Thank you for sharing this insight into how leaving the EU will effect the uk film industry. I feel compelled to write and make it clear to people outside the country how deeply humiliated I and all of my friends and colleagues feel today at the result of this vote. Please understand that half of the UK tonight is deeply wounded at having their beliefs in open sharing and cultural and creative collaboration so deeply dishonoured and ignored in this way.
Film at its best can be a medium that transcends the notion of culture and even country. I hope, In the same way that we can eventually remember, as we sometimes do in the flickering light of the cinema, that we are all at our best when we stand borderless in the country of the human.
Good advice, I'd like to also add that to many clients a film set can be a bewildering and strange place. They often don't know what all these people with strange job titles on the call sheet are doing there and at their expense, and what the hell is a magic arm!
Too much of this unknown and I've noticed that they can often begin to feel a little left out and panicked and they can then sometimes counter this feeling of loss of control by becoming over critical of each shot. It's therefore an important balance to keep the client involved in the process, in why you're making the descisions you're making and how each stepping stone will lead ultimately to the destination you've both agreed upon, without overwhelming them with too many technical details.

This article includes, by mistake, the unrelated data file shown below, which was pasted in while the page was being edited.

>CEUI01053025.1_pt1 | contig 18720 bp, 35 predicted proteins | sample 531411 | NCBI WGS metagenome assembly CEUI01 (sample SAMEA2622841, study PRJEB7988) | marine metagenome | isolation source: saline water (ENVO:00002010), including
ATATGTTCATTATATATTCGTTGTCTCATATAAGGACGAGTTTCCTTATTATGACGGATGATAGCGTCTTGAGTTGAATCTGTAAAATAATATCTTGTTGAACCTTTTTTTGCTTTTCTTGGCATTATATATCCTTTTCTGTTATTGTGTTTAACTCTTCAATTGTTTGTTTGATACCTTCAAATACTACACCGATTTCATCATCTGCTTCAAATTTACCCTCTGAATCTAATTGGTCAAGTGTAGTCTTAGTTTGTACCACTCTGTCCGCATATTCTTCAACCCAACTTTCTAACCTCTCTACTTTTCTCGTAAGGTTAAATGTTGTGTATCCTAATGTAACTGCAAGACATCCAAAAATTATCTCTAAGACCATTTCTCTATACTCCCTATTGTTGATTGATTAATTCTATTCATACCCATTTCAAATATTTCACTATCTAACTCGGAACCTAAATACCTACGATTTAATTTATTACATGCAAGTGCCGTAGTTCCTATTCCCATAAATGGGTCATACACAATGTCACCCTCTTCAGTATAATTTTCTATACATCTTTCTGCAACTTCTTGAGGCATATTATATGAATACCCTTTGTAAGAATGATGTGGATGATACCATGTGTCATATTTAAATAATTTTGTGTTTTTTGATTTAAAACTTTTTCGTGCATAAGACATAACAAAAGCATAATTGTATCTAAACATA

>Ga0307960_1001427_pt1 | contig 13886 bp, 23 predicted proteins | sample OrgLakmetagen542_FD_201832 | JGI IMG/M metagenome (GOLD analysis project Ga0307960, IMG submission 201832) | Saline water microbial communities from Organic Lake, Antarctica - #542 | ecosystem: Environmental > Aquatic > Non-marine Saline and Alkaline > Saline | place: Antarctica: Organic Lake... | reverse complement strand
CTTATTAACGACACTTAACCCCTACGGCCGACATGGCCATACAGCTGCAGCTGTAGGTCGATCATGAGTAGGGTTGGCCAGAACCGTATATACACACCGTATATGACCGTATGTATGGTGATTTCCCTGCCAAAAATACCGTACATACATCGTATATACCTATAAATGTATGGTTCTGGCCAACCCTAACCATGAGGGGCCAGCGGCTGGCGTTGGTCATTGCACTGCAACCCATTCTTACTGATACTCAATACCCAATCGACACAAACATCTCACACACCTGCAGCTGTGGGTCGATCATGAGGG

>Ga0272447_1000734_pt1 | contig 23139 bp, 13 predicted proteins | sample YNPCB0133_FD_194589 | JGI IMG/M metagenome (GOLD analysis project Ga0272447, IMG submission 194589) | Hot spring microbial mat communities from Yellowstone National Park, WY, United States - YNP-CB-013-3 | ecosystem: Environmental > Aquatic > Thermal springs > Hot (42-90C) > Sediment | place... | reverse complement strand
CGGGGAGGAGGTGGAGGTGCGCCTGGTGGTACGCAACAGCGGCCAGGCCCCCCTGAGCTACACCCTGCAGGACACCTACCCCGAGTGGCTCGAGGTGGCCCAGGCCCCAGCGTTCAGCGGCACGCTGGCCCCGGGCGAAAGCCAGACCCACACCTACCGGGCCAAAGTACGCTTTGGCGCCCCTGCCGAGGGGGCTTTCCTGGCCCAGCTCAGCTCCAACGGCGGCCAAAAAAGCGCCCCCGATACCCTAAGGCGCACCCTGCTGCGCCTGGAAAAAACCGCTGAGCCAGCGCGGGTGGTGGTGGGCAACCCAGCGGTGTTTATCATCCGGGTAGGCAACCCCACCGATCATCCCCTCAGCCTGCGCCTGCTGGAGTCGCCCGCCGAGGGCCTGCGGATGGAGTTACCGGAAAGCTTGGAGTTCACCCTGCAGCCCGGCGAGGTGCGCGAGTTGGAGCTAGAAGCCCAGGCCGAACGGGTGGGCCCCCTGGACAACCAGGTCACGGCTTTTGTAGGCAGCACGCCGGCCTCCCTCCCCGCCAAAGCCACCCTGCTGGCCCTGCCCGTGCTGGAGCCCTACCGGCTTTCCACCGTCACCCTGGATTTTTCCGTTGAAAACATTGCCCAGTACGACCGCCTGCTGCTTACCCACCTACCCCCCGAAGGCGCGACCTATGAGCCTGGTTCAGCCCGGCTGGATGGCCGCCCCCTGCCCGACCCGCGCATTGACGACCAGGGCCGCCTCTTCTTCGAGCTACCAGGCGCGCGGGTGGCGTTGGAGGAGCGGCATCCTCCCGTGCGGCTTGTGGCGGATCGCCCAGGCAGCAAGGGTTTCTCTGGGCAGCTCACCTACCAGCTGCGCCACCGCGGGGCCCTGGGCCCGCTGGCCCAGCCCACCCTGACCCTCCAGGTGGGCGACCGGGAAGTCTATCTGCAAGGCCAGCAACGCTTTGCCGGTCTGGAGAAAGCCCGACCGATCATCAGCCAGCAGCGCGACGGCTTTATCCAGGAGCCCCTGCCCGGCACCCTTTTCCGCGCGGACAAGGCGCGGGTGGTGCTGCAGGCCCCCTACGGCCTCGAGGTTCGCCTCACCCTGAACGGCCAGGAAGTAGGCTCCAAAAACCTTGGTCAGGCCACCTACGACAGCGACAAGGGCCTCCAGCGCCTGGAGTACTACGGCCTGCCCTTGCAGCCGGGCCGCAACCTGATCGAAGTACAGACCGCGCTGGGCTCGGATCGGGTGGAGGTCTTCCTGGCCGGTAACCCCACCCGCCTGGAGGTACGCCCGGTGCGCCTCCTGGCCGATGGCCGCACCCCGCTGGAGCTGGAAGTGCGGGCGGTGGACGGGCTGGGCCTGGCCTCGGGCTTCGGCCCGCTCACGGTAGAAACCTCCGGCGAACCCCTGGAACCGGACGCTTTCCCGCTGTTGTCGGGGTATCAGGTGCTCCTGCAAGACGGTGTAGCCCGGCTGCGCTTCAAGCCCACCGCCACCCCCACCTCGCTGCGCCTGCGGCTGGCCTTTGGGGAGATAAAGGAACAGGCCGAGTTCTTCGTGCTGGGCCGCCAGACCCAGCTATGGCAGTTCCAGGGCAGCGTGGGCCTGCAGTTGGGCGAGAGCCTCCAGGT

Always stay calm and kind. More matriarchal than the stereotypical shouting and domineering image of a director works best I find. The set is your kitchen, your realm and you and your crew know how to cook the best food in it but you're also acting as a generous host in some ways to the clients so keep offering them little morsels to try via a monitor or a set of headphones and ask them how it tastes. Once they see you know what you're doing and you've given them permission to join in they'll usually feel much more relaxed and included and leave you to it.
Aim to not only shoot good footage but also to have a collaborative, creatively fulfilling day where everyone comes away feeling they worked together on making something good and worthwhile and had fun doing it and I guarantee they will look forward to the filming experience with you in the future.
Despite all the hard work and even after all these years I still think a film set is a magical, exciting place and I love sharing that with my clients.